We scramble up a sheer rock face to speak to the new Lara Croft, Alicia Vikander, about the challenges in taking over from Angelina Jolie.
script or even the director that drew Alicia Vikander to her latest film — it was a video game. “I was intrigued,” she remembers of the moment she first saw 2013’s retooled Tomb Raider. “It looked very different from the [Tomb Raider] games I played growing up. I wanted to find out what it was.”
For the first time on screen, we’ll meet Lara Croft before she gets into the whole crypt exploration business. The new film is based on that 2013 game, but when we meet Lara she’s a cycle courier in London. And it’s not some priceless lost artefact that sets her off on her journey, but a quest to find her missing father. Then she’s marooned on a mystical, largely hostile island, where she must learn to defend herself — or end up in a tomb of her own.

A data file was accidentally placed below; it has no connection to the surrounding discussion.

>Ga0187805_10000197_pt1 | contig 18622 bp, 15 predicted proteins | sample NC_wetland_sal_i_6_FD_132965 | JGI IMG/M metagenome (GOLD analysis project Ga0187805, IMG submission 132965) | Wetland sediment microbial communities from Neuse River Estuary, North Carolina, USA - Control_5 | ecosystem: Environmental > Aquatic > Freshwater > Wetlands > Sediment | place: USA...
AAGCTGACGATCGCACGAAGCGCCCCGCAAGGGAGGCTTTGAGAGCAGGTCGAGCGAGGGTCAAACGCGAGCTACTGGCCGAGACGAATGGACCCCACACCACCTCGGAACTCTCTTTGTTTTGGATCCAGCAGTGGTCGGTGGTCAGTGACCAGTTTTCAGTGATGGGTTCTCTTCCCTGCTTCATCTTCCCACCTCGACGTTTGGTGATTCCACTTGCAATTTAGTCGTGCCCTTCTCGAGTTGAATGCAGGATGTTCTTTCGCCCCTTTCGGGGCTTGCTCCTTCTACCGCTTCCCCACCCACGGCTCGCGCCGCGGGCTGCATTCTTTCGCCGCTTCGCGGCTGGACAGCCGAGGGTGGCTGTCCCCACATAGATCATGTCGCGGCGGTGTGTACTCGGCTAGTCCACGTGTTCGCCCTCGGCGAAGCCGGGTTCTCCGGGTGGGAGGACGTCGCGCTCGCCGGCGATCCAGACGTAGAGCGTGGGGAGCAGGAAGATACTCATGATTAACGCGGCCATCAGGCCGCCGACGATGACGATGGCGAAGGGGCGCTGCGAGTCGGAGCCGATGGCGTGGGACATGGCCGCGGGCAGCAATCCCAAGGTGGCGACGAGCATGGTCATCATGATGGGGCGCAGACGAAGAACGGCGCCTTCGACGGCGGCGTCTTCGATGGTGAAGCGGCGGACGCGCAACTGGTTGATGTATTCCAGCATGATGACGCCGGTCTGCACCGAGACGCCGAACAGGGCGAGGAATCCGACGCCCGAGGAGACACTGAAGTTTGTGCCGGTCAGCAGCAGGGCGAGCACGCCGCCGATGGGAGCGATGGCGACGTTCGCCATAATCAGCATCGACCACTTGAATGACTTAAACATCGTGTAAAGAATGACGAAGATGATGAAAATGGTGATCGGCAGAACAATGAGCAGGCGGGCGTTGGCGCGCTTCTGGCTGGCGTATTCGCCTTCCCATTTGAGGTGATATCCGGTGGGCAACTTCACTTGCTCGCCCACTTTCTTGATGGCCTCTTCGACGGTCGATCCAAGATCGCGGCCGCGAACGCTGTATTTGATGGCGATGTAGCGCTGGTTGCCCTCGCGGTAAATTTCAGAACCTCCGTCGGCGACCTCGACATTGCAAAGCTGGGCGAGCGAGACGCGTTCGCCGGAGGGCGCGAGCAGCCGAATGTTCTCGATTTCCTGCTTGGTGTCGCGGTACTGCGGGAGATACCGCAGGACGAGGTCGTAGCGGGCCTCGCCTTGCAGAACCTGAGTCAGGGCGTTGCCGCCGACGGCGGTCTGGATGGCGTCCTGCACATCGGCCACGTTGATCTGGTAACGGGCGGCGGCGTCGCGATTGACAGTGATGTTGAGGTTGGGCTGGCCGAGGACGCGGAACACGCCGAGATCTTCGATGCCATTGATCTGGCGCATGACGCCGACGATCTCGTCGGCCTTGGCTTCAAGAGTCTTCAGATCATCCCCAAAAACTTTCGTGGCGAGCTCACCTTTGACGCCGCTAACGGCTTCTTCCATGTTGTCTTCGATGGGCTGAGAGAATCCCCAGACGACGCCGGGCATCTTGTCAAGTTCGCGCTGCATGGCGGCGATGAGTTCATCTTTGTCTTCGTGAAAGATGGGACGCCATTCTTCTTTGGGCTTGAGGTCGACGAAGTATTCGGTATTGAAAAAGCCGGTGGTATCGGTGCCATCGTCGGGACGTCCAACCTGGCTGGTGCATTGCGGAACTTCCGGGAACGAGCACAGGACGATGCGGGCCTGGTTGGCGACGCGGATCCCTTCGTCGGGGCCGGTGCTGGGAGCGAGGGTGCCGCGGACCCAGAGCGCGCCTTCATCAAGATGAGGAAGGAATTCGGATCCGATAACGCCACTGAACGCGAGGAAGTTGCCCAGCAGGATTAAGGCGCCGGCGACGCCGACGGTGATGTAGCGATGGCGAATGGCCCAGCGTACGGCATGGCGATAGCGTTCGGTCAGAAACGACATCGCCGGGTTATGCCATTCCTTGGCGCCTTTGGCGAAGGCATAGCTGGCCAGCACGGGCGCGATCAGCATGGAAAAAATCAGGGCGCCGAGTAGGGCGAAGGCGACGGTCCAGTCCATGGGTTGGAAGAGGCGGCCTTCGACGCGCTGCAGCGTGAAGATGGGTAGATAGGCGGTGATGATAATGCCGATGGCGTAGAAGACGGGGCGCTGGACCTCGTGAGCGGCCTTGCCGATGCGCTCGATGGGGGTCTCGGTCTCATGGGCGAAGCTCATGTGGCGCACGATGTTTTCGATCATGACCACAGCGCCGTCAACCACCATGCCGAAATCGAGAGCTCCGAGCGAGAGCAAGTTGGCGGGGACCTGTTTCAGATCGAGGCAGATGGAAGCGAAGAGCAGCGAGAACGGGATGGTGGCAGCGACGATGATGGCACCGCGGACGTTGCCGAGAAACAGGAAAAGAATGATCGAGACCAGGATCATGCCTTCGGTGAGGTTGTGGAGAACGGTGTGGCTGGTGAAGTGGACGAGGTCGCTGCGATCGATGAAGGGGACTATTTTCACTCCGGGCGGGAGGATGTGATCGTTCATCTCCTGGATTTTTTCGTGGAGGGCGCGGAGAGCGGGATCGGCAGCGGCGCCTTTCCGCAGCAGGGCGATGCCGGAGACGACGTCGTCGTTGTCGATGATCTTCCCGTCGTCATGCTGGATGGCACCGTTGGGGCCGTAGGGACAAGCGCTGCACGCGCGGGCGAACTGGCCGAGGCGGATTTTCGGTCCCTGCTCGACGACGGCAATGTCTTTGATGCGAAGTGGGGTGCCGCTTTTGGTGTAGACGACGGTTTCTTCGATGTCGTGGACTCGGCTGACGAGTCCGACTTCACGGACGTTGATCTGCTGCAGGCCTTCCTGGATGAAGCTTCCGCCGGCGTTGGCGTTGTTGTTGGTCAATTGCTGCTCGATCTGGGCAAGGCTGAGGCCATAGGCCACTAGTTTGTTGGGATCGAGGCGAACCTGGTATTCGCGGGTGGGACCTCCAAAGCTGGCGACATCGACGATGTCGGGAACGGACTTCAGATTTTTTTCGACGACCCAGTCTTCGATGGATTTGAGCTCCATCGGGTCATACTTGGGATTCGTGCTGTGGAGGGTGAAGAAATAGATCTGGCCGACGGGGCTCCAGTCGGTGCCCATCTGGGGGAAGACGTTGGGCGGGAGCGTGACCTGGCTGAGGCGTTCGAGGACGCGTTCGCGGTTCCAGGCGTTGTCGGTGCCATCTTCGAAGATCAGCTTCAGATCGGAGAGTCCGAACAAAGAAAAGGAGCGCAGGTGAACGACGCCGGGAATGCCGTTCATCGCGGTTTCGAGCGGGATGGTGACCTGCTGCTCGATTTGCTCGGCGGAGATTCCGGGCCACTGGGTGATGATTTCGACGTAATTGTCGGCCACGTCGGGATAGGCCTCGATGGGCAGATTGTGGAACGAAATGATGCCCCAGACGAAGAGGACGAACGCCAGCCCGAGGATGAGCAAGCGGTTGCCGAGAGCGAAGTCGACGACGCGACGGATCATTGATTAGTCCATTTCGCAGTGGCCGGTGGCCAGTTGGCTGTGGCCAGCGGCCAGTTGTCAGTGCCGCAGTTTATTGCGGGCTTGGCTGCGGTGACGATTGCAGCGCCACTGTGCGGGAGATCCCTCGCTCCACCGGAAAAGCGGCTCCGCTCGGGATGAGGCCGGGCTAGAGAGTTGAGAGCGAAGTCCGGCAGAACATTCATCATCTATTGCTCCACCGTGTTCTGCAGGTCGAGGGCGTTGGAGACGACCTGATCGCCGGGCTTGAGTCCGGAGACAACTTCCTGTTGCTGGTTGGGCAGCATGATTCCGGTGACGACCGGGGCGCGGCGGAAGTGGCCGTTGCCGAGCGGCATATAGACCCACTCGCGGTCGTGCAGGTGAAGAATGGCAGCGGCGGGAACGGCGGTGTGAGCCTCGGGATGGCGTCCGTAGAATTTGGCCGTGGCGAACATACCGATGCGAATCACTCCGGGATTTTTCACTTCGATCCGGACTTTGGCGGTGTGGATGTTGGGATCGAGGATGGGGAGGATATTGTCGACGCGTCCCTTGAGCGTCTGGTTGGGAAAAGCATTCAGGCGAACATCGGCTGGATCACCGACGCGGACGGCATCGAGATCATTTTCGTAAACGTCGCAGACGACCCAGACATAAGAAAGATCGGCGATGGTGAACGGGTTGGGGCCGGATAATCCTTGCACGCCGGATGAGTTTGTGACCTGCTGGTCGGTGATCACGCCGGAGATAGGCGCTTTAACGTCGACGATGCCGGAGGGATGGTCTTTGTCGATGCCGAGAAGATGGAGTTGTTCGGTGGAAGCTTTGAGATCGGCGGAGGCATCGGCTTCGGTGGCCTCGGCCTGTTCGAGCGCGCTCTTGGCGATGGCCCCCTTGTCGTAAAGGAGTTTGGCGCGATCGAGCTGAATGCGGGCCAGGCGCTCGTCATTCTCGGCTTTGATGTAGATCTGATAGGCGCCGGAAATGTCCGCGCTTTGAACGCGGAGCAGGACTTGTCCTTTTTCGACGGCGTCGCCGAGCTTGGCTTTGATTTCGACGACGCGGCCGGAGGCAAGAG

“I knew it would be tough,” admits Vikander of the role. However, it wasn’t the gruelling physical requirements that spooked her, but her on-screen predecessor. “Angelina [Jolie] made Lara Croft into such an icon, and everyone thinks of her. Even I saw her face when I thought about the character.”
But memories of previous Laras — from Jolie to the game’s Rhona Mitra — should be banished. More character-led, this Tomb Raider promises to be a very different beast. “We asked, ‘What are the famous traits of this person?’” recalls Vikander. “‘How can we demonstrate them in the story, but make her feel like a young woman in 2018?’” Albeit a modern young woman who plunders magical artefacts for a living.